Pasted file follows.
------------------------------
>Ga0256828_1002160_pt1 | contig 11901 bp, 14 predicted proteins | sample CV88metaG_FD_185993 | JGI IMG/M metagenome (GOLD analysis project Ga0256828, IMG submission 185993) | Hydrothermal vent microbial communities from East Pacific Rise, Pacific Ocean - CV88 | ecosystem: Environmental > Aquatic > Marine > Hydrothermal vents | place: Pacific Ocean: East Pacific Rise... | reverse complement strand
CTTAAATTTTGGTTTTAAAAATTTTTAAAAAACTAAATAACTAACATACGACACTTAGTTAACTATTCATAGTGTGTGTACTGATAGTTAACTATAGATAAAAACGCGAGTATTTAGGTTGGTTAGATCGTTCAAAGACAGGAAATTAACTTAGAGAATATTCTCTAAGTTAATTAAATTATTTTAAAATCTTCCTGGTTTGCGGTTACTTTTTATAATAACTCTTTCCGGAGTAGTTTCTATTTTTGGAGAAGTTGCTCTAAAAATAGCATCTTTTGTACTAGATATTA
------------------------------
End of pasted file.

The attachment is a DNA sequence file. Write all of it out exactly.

>Ga0256828_1002160_pt1 | contig 11901 bp, 14 predicted proteins | sample CV88metaG_FD_185993 | JGI IMG/M metagenome (GOLD analysis project Ga0256828, IMG submission 185993) | Hydrothermal vent microbial communities from East Pacific Rise, Pacific Ocean - CV88 | ecosystem: Environmental > Aquatic > Marine > Hydrothermal vents | place: Pacific Ocean: East Pacific Rise... | reverse complement strand
CTTAAATTTTGGTTTTAAAAATTTTTAAAAAACTAAATAACTAACATACGACACTTAGTTAACTATTCATAGTGTGTGTACTGATAGTTAACTATAGATAAAAACGCGAGTATTTAGGTTGGTTAGATCGTTCAAAGACAGGAAATTAACTTAGAGAATATTCTCTAAGTTAATTAAATTATTTTAAAATCTTCCTGGTTTGCGGTTACTTTTTATAATAACTCTTTCCGGAGTAGTTTCTATTTTTGGAGAAGTTGCTCTAAAAATAGCATCTTTTGTACTAGATATTA